I lived in Miami for almost 19 years before moving to Denver five years ago. While I had heard of several bilingual immersion schools in the area, Coral Way K-8 Center was not one of them. I guess some stuff only becomes important once you become a mom.
It turns out Coral Way is the oldest bilingual immersion school in the country, or so I was recently told by NPR’s education correspondent Claudio Sanchez, whose report about the school airs today. Sanchez’ story is part of a special series titled: Two Languages, Many Voices, which has been looking at what it’s like to be a bilingual and bicultural Latino.
I must say that if there’s one thing I miss about Miami is that it’s a truly bicultural and bilingual city. It may sound crazy, but it’s virtually impossible to go places and not be surrounded by Spanish and the Latino culture all the time: from the movie theaters to government offices. (I’ve always believed this is the reason why the culture shock wasn’t as strong when I arrived there from Peru as a teenager.)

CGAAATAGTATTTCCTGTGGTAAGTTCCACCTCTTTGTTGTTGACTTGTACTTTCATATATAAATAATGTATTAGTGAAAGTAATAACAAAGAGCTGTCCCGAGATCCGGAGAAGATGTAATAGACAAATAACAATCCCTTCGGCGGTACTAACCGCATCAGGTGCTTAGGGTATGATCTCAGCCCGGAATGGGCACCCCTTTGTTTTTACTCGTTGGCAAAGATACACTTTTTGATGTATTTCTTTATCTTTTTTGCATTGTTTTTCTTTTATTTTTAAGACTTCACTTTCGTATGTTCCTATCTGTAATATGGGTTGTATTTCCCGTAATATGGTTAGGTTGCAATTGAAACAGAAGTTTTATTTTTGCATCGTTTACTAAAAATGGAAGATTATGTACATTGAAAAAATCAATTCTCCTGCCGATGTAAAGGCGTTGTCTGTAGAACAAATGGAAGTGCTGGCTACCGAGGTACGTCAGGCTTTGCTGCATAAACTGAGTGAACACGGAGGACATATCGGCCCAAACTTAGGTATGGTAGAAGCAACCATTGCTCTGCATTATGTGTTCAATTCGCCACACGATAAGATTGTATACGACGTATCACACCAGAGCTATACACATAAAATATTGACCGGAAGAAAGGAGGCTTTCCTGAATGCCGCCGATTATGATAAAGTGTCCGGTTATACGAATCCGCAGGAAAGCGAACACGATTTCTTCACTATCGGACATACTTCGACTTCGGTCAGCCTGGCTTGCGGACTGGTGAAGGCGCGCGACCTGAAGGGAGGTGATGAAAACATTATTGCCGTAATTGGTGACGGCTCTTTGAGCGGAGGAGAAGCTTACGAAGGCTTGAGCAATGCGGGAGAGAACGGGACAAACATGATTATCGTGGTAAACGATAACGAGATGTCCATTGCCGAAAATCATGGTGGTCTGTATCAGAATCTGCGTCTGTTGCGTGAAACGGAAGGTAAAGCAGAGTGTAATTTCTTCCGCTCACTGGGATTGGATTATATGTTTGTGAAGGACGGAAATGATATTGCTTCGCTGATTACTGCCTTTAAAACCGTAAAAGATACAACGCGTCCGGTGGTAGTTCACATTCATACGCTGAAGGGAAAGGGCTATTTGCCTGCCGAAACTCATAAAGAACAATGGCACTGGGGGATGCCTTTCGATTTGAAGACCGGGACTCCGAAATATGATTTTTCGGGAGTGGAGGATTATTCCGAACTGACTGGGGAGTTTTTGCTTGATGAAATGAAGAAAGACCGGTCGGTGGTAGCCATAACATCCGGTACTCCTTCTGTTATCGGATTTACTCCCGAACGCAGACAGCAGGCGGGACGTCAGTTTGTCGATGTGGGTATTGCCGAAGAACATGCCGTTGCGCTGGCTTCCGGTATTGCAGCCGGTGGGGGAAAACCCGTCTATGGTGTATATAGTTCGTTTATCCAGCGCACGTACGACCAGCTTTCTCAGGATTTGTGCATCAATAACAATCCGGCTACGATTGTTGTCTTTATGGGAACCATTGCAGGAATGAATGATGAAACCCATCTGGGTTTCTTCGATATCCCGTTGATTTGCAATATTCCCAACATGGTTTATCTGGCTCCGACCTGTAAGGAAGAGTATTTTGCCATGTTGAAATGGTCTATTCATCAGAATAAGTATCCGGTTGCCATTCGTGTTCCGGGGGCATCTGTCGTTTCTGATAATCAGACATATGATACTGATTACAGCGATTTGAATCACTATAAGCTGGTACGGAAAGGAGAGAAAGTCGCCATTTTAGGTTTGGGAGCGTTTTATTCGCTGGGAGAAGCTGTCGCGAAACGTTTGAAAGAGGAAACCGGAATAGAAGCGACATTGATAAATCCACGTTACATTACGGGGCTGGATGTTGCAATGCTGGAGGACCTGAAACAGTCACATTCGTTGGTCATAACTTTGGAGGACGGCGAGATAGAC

And Sanchez wastes no time letting the listener get a feel for that. Soon after his story starts, you can clearly hear the principal of Coral Way go seamlessly from Spanish to English as she’s talking to her students.
Sanchez goes on to talk to a father whose family is monolingual, but whose child is in the bilingual immersion program. His reasoning is simple: academic enrichment. To him, the importance of Spanish is right up there with reading and math. If only more parents could think that way…
The report also includes the story of a bilingual and bicultural family whose three children attend Coral Way. Sanchez visits with them and one of the highlights of the interview is when he asks the three children how they see themselves. Their answers are the perfect example of what it’s like to grow up bilingual and bicultural in the United States today.
I had a chance to speak to Sanchez at length about this story in particular and the topic of bilingual education in general and I’ll be brining you more of that very soon.
Once you listen to the story, we’d love to hear what you thought of it. Did you know about Coral Way? Do you have anything similar in your area?